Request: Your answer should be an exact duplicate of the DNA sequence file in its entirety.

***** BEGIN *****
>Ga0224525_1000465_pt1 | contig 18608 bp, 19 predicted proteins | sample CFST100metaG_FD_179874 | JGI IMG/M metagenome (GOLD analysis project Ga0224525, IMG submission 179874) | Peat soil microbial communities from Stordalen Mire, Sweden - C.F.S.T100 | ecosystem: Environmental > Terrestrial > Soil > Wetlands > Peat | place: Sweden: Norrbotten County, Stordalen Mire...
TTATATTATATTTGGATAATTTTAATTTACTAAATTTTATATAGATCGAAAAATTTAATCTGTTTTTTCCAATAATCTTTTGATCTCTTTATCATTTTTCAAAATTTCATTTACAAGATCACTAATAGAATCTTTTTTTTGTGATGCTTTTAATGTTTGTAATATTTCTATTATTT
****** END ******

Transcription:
>Ga0224525_1000465_pt1 | contig 18608 bp, 19 predicted proteins | sample CFST100metaG_FD_179874 | JGI IMG/M metagenome (GOLD analysis project Ga0224525, IMG submission 179874) | Peat soil microbial communities from Stordalen Mire, Sweden - C.F.S.T100 | ecosystem: Environmental > Terrestrial > Soil > Wetlands > Peat | place: Sweden: Norrbotten County, Stordalen Mire...
TTATATTATATTTGGATAATTTTAATTTACTAAATTTTATATAGATCGAAAAATTTAATCTGTTTTTTCCAATAATCTTTTGATCTCTTTATCATTTTTCAAAATTTCATTTACAAGATCACTAATAGAATCTTTTTTTTGTGATGCTTTTAATGTTTGTAATATTTCTATTATTT